LinkedIn used to be a relatively secure online oasis for job hunters. In an effort to find
work, you were able to get in touch with business executives, organizations you wanted
to work for, as well as former and present coworkers. And you managed to accomplish everything while avoiding LinkedIn scammers.
However, when employment scammers appeared, everything was different. Before, you
would be thrilled if a recruiter contacted you via LinkedIn and requested your resume
and cover letter, but these days, you never know if you're really speaking to a recruiter
Here are some guidelines for avoiding LinkedIn scams and staying secure online.
● Know who you’re talking to.
Imagine that a recruiting manager contacts you because he has read your profile and
believes you are the best fit for the position he is attempting to fill. Do some research
before sending your cover letter and CV. Start by looking at his LinkedIn profile. Is it fully
filled out and complete? Does he have a wide network? Does he represent a reputable
company? Investigate this guy online to see if you can confirm his identity if you can't
figure it out from his LinkedIn page.
● Pay no money Ever
You receive an InMail from a headhunter offering to support your job search. The
problem is that he demands payment upfront. While paying someone to speed up your
job search is not unheard of, you should never pay someone up front. If you're asked to
do it in advance, you can be in the thick of some LinkedIn spam.
● Be sensible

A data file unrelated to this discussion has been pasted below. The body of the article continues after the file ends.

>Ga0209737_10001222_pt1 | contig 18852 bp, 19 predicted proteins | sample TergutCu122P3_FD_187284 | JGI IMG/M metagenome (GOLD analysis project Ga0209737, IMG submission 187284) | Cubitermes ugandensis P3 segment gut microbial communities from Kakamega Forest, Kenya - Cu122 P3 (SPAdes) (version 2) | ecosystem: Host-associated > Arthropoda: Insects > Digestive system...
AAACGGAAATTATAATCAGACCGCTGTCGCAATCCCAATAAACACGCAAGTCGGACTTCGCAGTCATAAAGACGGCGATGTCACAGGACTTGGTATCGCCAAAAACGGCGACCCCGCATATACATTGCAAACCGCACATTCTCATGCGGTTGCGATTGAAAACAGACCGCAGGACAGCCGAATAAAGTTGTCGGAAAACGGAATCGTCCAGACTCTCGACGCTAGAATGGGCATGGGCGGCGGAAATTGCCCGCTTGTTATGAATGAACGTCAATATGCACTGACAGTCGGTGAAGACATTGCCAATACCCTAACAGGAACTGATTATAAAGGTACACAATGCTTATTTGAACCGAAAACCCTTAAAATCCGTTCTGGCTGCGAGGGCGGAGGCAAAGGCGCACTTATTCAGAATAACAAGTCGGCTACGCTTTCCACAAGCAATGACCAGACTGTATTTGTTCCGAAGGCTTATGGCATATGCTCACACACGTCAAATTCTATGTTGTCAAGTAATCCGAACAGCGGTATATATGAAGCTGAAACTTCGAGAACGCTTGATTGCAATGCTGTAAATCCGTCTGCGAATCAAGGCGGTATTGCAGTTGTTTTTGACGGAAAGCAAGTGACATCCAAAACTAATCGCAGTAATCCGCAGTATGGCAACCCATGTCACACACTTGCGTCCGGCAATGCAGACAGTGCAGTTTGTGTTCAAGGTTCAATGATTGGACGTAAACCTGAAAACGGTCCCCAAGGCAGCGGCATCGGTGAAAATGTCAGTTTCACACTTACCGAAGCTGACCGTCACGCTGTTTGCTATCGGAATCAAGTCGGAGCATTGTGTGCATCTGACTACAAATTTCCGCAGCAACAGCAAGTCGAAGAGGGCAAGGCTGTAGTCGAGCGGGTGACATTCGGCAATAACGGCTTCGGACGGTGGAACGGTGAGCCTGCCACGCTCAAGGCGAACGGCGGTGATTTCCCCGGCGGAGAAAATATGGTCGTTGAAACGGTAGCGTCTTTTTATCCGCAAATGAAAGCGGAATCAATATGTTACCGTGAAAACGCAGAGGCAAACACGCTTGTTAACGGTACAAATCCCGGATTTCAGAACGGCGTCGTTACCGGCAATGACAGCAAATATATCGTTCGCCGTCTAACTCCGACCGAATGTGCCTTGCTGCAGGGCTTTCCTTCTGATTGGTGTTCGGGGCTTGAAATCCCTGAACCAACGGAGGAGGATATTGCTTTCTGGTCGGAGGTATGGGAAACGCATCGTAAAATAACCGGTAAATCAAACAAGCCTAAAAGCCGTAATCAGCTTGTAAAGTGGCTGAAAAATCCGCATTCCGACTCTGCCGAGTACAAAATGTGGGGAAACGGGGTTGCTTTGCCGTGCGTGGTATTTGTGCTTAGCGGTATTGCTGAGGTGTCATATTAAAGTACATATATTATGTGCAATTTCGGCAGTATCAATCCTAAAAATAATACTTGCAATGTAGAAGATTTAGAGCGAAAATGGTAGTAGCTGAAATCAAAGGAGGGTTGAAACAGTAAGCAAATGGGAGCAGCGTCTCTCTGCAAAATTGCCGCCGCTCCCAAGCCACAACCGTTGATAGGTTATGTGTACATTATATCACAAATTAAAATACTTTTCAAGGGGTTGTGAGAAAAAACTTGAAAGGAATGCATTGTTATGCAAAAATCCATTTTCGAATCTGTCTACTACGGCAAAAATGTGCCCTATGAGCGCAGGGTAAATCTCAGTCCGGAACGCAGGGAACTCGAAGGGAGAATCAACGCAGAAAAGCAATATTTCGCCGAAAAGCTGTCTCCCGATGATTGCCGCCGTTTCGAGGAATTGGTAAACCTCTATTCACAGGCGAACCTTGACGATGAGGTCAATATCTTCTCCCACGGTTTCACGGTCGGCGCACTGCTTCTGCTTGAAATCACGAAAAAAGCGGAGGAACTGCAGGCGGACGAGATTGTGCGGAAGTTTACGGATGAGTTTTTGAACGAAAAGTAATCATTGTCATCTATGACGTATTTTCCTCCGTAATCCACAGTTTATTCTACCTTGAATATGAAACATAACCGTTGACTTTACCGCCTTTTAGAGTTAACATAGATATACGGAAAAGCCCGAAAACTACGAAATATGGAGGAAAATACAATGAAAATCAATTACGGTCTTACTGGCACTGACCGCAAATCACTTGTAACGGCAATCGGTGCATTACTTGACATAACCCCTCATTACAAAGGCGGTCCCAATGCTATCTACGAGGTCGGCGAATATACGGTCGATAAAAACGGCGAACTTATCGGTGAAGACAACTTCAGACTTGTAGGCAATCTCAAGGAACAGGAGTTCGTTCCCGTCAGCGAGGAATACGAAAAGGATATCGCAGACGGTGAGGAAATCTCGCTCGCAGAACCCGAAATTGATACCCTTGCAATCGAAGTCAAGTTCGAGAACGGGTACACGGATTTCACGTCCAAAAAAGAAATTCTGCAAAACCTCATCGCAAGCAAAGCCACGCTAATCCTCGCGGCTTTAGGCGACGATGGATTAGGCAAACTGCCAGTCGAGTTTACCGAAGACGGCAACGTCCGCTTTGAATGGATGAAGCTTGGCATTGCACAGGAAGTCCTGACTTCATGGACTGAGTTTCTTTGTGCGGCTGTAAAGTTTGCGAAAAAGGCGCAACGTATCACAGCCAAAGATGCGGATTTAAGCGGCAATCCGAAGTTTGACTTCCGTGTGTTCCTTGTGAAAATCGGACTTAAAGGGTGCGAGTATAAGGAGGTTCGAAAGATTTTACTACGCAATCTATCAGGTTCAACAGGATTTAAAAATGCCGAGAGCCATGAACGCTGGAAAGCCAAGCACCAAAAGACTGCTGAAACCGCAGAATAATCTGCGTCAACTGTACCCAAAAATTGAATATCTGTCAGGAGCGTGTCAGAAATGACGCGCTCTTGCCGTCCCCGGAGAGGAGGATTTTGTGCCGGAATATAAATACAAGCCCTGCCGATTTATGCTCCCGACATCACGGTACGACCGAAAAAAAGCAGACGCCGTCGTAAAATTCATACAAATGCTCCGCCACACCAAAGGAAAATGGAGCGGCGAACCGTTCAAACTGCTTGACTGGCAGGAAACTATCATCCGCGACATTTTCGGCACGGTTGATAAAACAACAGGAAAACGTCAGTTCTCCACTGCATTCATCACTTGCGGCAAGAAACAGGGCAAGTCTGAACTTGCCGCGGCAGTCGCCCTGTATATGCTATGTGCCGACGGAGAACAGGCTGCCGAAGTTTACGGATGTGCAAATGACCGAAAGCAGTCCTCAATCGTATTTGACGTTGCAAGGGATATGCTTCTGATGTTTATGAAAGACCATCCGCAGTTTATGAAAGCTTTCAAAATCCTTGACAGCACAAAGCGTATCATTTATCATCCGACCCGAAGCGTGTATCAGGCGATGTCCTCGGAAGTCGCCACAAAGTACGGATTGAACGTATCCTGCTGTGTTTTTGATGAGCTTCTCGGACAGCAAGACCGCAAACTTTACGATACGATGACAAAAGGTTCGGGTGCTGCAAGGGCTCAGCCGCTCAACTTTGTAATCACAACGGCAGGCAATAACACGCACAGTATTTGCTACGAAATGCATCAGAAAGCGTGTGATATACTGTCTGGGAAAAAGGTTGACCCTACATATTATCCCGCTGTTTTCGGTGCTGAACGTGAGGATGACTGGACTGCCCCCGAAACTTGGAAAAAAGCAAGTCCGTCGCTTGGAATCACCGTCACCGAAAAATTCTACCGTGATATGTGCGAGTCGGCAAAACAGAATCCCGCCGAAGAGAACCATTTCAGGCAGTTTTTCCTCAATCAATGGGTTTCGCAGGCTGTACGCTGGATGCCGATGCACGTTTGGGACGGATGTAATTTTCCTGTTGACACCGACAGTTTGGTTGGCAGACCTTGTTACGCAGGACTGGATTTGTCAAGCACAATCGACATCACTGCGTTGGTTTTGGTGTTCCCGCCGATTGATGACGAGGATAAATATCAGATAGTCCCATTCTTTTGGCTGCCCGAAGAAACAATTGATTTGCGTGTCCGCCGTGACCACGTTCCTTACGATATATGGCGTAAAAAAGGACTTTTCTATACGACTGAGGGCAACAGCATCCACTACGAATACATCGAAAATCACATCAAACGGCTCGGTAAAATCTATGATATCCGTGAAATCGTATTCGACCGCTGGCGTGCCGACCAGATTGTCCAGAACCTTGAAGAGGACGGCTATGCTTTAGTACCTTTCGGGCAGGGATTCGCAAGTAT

You've been looking for work for a while and you're starting to feel a little desperate. So
you're excited when a recruiter asks to have an interview. However, he requests to
conduct the interview at 11:00 p.m. over instant chat. You wouldn't be expected to
attend an interview at a time that is unusual for where you live, even if you were
applying for a telecommuting job with a company that is several hours ahead of you.
Similar to instant messaging interviews, a job scam will never use these methods. If you
are asked to do either, be aware that you are about to fall victim to fraud.
● Examine your email
For a possible job opportunity, it's one thing for a recruiter to get in touch with you via
LinkedIn. But if the follow-up emails come from a Gmail, Hotmail, or Yahoo email
address, that's a different story. If a professional recruiter or hiring manager is
considering you, he should ideally be affiliated with a business and have access to its
If you're hesitant, you may always get in touch with the business to make sure the
person is employed there and to validate his email address.
After all, some cunning con
artists will take a legitimate company's email address and make a small modification to
it. A fraudster might change the email address to read email@example.com if, for
instance, the company you're scheduled to interview with is Golden Company, Inc.
Therefore, when verifying email addresses, take particular care.
● Be mindful of links
Some con artists may contact you with a job offer and instruct you to click a link to visit
the company's website. Be cautious about what you click on as often these are phishing
schemes. To see where the hyperlink will lead you, simply hover your cursor over it.
You're heading in the direction of a job scam if it's not LinkedIn (or a legitimate
Even while LinkedIn is still a fantastic tool for job hunters, you should be cautious of
scammers. After all, LinkedIn has over 300 million users, making it a haven for job
scammers. So to avoid LinkedIn spam, be careful of hyperlinks, improperly written
emails, slightly altered company names, and email addresses, and requests for payment
to help you find work. You may use LinkedIn to connect with actual people and locate
real employment if you apply some caution. And it's not a con.